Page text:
Friday, August 8, 2003

British humor: Like the food, a bit dry

Published in the Portland Phoenix

Alan Ayckbourn is one of the funniest living playwrights in Britain. It is, therefore, no surprise that in a theater named after a region the British plundered, his humor doesn’t exactly hit the mark.

Ayckbourn’s play Relatively Speaking, now at the Acadia Repertory Theatre, no doubt has sent thousands of English audiences grasping at their sides and gasping for air.

And yet at nearly every laugh-line, the Acadia Rep audiences were silent. This is not the fault of the playwright, the director, nor even the actors, who, with a stiff English upper lip, kept on and made at least bearable what, elsewhere, would have been an entertaining show.

The problem was in the audience, and in particular the choice of this play for this audience. New Englanders are a genial lot, to be sure, but when faced with a play whose sole stock-in-trade is a cultural reference to somewhere else, we’re not a barrel of laughs.

Acadia Rep has built a strong reputation over the years as a place to see good, solid, fun summer theater. Ayckbourn’s plays have been well received by audiences before, the theater reports. If this year’s customers are like the overly considerate characters in the play, no doubt Relatively Speaking will be, too.

The plot hinges on people who are too polite to say what they mean, and overreach themselves to assume the best, imagining good things where they in fact have no clue what is happening.

A young man (Greg, played by David Blais), in love with a woman he has known less than a month (Ginny, Kimberly J. Forbes), proposes marriage just before she heads off for a weekend out of town. She says she’s going to visit her parents. Despite unmistakable signs that she is having an affair, he decides to surprise her — and them — by arriving unannounced to ask her father for her hand.

But he’s in for a surprise about his hosts’ identities. And they (Philip, played by Fred Robbins, and his wife Sheila played by Fred’s wife Liz) each suspect the other is cheating but are again, too polite to devise a confrontation about it.

Rather than the old-fashioned Yankee directness, the entire play is saturated with British deference. It requires, therefore, an implausibly large suspension of disbelief.

Nobody asks a pair of unknown arrivals who they are; when Ginny tries to tell Greg what’s going on, she doesn’t say, "they’re not my parents," but, rather, "she’s not my mother."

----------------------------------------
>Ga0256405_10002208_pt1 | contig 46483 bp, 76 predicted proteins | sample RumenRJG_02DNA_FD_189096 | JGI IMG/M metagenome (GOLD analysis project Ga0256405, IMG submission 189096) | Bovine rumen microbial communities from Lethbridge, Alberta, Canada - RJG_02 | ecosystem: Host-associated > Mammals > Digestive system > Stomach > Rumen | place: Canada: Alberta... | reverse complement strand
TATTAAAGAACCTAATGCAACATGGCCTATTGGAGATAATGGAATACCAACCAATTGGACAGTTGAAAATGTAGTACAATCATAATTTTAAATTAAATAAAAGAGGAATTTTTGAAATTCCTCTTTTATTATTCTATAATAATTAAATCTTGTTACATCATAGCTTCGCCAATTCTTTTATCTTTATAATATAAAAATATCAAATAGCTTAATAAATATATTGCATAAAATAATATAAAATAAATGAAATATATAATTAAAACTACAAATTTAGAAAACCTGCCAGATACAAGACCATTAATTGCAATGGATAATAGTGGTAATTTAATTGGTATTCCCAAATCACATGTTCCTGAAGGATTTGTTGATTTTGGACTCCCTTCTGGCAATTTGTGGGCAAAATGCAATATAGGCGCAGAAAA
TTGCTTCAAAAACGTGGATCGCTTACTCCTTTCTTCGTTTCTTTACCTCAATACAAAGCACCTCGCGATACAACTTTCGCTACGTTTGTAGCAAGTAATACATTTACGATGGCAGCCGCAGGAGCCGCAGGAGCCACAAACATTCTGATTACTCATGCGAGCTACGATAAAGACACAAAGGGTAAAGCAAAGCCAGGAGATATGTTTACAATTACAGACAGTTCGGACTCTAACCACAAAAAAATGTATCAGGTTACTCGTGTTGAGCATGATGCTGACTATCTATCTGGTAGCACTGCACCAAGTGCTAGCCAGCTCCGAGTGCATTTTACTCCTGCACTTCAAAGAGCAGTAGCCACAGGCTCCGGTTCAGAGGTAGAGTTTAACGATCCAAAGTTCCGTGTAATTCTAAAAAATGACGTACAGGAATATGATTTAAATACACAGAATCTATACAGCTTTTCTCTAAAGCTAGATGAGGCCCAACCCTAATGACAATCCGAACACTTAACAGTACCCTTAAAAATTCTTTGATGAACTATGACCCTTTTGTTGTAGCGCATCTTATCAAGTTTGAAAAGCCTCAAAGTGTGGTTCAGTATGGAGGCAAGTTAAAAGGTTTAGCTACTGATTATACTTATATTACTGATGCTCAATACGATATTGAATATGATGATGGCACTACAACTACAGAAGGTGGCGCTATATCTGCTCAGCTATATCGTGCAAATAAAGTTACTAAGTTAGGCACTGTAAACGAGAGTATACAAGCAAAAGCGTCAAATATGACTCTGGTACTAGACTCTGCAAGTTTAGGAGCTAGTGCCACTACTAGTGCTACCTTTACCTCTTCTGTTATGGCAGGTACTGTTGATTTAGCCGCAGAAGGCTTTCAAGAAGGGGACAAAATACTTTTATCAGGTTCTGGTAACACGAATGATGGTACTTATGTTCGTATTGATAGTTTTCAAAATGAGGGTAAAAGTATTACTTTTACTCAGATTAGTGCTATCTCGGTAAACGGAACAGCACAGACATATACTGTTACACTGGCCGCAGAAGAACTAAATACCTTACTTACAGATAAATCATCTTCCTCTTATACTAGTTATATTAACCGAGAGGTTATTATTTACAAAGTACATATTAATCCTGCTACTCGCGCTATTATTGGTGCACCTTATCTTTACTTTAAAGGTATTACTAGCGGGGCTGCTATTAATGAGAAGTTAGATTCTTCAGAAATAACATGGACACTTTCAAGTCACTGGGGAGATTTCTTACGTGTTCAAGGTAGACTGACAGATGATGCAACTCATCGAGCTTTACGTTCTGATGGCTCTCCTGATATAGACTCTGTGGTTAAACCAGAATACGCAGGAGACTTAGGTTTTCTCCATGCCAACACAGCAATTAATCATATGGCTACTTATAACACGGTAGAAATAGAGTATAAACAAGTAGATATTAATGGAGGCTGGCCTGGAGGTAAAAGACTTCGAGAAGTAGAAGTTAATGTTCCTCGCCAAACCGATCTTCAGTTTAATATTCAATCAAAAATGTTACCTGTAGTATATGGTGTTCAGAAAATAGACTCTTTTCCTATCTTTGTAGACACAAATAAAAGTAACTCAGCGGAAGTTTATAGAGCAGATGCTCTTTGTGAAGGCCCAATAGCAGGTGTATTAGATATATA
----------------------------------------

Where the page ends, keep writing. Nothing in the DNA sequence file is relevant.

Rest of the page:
And what must be one of the funniest lines to all Britons is completely dead here: Fully uncertain who he is or why he has appeared in her back garden, Sheila invites Greg to stay for lunch. This invitation is one most British people could identify with, either as reflective of themselves or someone they know who is so proper they might just invite the bus conductor in for tea after a cheery request for a ticket. And it is also a line next to nobody in the US would ever utter to a stranger.

Nonetheless, the cast does well without much help from audience energy. Fred Robbins is an excellent blustering English country squire, his wife Liz is a dutiful Sheila, Forbes is a strong professional young woman with a streak of noblesse oblige, and Blais’s Greg is lovably missing something. Their awkward interactions are clever, and the actors seem to genuinely believe only what the characters "know" at the time.

Perhaps the crowning moment in this play, however, is the slapstick scene change partway through Act 1. Accompanied by the William Tell Overture, three stagehands, dressed as British removal men (that’s "movers") convert a London bedsit into a Home Counties estate garden. It was the first scene change I have ever seen that drew its own applause.

This is not Ayckbourn’s doing, however, but director Ken Stack’s. The playwright himself appears to falter from time to time in the play, resorting to weather as a conversation topic, as if even he couldn’t figure out where to go next.

He offers hints of hilarity, and of failure, including in this funny-but-not-here comedy a moment when Philip starts to laugh at a newspaper item, but then hems and haws his way to a halt. When Sheila asks what it was, he says, "I thought it was amusing, but it wasn’t."

Relatively Speaking
Written by Alan Ayckbourn. Directed by Ken Stack. With David Blais, Kimberly J. Forbes, Fred Robbins, and Liz Robbins. At Acadia Repertory Theatre, Mount Desert Island, through Aug. 10. Call (207) 244-7260.


BACKSTAGE

• This weekend in Brunswick: Frank Wicks’s Soldier, Come Home on Friday ($10; (207) 729-6606 for reservations); teens’ international Story Quilt at the Theater Project, once Friday, twice on Saturday, and, just-added, once on Sunday (pay-what-you-want; (207) 729-8584).

• What’s J-C got this time? Revenge. John-Charles Kelly, a Maine State Music Theatre regular with a Vegas past, brings the Strip to Brunswick August 11. Lynne McGhee, Ed Romanoff, Joyce A. Presutti, and Ray Dumont will share the stage with three theater critics — but not the Phoenix’s. Call (207) 725-8769.

• The Deertrees Theatre Festival in Harrison hits August 14 and 15 with Vanities by Jack Heifner, a female coming-of-age story for the 1960s and ’70s. You may yawn (another coming-of-age tale?), but the off-Broadway hit made loads of folks laugh. Call (207) 583-6747.

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